Finding our way to an equal future in a COVID-19 world. From the book Social Camouflage. © J. Ashley Nixon
Today is International Women’s Day and the theme is “Women in leadership: Achieving an equal future in a COVID-19 world,” After a year or more of dealing with the health, educational, social, and economic impacts of the COVID pandemic, the established control measures and introduction of vaccines are helping us to turn things around. There’s light at the end of the proverbial tunnel but we are not out of it yet. Our recovery is contingent on the efforts of women and girls around the world. In our new future, released from the hold of the coronavirus, let’s celebrate their efforts, recognize gender equality and eliminate the gaps that remain.
The UN has identified those gaps and created a framework for action within its sustainable development goals (SDGs), particularly SDG 5: Gender Equality. UN Women is the United Nations entity dedicated to gender equality and the empowerment of women. A global champion for women and girls, UN Women was established to accelerate progress on meeting their needs worldwide.
Women of the world want and deserve an equal future free from stigma, stereotypes and violence.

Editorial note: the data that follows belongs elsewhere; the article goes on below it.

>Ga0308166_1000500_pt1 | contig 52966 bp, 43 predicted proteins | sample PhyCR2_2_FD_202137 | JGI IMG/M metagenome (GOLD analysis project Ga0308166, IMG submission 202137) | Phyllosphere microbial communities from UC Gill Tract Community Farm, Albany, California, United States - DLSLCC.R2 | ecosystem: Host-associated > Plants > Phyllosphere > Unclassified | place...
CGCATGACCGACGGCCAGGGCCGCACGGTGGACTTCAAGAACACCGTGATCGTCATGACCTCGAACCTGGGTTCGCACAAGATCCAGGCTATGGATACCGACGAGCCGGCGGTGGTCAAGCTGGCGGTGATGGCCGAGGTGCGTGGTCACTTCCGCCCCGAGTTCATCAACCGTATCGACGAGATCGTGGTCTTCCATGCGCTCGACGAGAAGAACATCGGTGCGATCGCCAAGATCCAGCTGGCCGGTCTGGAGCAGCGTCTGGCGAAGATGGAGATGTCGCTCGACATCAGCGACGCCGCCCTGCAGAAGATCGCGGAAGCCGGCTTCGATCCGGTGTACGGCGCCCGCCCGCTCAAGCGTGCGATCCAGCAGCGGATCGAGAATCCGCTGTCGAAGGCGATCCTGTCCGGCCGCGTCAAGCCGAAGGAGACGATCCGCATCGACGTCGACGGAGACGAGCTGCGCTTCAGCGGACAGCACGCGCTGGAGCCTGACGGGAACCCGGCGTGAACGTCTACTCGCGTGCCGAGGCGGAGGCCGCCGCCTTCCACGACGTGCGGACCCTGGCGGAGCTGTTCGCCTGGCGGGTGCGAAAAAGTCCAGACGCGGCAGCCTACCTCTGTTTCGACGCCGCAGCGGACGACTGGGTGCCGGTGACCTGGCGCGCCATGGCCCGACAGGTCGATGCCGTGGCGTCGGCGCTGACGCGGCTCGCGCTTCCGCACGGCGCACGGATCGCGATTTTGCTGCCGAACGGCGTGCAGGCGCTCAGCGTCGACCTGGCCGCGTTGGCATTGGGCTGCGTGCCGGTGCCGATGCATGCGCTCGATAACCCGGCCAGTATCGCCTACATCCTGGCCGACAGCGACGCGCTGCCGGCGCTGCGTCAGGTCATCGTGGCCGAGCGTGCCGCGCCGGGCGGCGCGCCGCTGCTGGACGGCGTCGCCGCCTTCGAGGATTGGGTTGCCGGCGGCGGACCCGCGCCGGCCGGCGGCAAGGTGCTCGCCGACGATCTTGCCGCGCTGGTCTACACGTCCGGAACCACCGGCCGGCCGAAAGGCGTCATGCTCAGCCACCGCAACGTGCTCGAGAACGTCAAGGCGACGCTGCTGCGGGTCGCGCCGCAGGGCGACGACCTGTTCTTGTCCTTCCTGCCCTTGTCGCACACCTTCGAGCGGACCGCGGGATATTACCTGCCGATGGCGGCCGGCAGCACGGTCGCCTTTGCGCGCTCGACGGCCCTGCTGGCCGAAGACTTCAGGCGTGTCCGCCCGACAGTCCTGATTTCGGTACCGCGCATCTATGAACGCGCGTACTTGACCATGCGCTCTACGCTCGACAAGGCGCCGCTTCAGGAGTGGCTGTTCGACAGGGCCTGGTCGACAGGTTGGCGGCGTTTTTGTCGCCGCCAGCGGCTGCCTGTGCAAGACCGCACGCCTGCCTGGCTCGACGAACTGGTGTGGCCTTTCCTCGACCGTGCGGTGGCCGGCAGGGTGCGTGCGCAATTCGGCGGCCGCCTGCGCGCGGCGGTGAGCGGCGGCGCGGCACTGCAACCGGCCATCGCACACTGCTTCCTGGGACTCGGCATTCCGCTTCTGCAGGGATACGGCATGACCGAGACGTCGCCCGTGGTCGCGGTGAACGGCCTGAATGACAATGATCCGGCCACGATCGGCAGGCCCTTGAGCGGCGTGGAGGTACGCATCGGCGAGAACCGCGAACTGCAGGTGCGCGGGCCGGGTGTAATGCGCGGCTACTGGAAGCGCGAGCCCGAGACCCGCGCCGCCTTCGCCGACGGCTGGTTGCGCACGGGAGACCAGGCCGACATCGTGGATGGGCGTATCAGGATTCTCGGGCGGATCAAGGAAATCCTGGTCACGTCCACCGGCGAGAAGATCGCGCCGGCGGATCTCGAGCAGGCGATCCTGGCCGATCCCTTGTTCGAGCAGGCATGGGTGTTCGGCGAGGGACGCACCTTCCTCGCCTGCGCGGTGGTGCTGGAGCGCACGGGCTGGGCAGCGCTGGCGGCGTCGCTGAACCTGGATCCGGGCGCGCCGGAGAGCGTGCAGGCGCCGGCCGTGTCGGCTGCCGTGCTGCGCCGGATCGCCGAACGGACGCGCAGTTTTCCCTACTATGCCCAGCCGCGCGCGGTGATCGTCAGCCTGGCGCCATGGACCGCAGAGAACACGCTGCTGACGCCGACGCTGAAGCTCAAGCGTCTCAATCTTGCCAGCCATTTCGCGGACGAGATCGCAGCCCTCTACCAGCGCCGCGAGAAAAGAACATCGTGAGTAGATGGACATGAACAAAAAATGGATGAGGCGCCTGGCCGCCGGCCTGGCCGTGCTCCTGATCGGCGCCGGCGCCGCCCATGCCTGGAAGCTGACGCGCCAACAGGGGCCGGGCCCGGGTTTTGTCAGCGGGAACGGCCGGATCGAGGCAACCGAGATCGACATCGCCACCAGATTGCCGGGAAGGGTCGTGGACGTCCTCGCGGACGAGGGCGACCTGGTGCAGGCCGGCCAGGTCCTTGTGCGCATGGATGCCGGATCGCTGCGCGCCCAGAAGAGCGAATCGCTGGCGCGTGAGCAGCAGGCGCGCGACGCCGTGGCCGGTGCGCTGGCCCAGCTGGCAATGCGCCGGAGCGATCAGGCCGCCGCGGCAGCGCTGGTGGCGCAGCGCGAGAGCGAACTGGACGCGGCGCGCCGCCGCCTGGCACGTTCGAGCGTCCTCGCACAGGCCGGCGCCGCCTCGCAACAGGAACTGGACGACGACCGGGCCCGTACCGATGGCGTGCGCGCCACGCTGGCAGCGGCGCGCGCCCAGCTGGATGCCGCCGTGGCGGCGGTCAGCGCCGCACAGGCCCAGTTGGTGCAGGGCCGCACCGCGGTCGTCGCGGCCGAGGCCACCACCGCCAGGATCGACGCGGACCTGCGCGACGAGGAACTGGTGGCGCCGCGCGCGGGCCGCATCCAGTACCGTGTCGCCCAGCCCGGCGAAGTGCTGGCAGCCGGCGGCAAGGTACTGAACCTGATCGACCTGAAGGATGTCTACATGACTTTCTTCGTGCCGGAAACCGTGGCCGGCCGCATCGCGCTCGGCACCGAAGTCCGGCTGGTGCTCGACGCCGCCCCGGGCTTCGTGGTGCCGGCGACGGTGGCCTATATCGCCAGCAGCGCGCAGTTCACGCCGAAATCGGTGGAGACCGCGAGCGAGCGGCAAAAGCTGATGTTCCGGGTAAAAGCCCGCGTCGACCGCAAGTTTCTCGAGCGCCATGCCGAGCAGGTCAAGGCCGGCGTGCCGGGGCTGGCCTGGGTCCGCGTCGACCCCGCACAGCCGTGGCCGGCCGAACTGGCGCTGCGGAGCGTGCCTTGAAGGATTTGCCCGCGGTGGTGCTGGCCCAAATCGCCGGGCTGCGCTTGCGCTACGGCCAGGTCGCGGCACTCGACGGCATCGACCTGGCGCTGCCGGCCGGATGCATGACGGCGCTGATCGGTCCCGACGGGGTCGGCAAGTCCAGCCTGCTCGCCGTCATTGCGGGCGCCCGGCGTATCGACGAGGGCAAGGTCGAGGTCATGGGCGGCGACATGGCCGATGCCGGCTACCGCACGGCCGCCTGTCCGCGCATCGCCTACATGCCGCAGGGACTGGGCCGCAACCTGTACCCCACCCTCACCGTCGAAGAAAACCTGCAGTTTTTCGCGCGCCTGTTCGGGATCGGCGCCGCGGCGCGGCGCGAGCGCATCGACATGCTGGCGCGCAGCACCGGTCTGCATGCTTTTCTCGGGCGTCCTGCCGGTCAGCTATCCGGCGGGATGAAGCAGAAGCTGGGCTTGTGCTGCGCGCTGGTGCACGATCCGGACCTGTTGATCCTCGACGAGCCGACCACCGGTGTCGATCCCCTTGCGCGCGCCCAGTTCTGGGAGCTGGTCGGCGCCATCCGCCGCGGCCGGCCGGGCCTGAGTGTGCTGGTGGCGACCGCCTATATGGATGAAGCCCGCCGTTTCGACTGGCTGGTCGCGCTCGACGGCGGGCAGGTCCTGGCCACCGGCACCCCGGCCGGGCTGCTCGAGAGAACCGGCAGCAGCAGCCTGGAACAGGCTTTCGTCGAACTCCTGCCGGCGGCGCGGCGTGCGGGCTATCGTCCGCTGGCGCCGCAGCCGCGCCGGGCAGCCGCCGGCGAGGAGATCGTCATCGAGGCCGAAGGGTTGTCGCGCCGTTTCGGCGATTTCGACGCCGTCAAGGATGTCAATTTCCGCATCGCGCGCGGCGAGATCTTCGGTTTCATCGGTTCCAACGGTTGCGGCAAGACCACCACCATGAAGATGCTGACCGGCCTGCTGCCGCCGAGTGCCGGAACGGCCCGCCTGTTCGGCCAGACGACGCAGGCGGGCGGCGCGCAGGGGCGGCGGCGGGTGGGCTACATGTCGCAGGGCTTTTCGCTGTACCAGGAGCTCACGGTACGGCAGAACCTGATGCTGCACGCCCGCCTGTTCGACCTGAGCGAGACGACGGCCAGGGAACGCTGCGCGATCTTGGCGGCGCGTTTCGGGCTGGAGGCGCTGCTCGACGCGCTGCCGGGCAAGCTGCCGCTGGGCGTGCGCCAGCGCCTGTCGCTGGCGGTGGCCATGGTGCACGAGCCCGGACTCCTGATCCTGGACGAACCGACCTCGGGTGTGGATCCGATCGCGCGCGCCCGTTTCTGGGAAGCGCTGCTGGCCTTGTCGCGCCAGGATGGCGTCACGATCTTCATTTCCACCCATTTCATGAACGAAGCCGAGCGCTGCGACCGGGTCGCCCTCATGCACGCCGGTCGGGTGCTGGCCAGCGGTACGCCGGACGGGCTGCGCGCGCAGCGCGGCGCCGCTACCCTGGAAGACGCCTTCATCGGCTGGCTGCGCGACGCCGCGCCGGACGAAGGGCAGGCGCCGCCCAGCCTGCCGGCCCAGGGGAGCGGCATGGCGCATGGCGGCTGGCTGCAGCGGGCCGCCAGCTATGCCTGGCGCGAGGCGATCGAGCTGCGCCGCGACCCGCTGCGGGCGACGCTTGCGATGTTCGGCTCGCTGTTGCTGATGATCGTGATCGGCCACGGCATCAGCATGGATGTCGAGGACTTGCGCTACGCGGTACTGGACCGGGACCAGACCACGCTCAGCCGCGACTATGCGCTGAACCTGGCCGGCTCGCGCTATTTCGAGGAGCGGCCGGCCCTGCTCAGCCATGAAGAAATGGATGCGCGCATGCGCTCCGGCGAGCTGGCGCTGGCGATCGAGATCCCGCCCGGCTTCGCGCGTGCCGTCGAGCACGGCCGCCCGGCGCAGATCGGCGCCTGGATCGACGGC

Here is what UN Women says:
Women of the world want and deserve an equal future free from stigma, stereotypes and violence; a future that’s sustainable, peaceful, with equal rights and opportunities for all. To get us there, the world needs women at every table where decisions are being made.
Underrepresentation of women in public life
Women’s full and effective participation and leadership in all areas of life drives progress for everyone. Yet, women are still underrepresented in public life and decision-making, as revealed in the UN Secretary-General’s recent report. Women are Heads of State or Government in 22 countries, and only 24.9 percent of national parliamentarians are women. At the current rate of progress, gender equality among Heads of Government will take another 130 years.
Equal pay and opportunity
Women are also at the forefront of the battle against COVID-19, as front-line and health sector workers, as scientists, doctors and caregivers, yet they get paid 11 percent less globally than their male counterparts. An analysis of COVID-19 task teams from 87 countries found only 3.5 percent of them had gender parity.
When women lead, we see positive results. Some of the most efficient and exemplary responses to the COVID-19 pandemic were led by women. And women, especially young women, are at the forefront of diverse and inclusive movements online and on the streets for social justice, climate change and equality in all parts of the world. Yet, women under 30 are less than one percent of parliamentarians worldwide.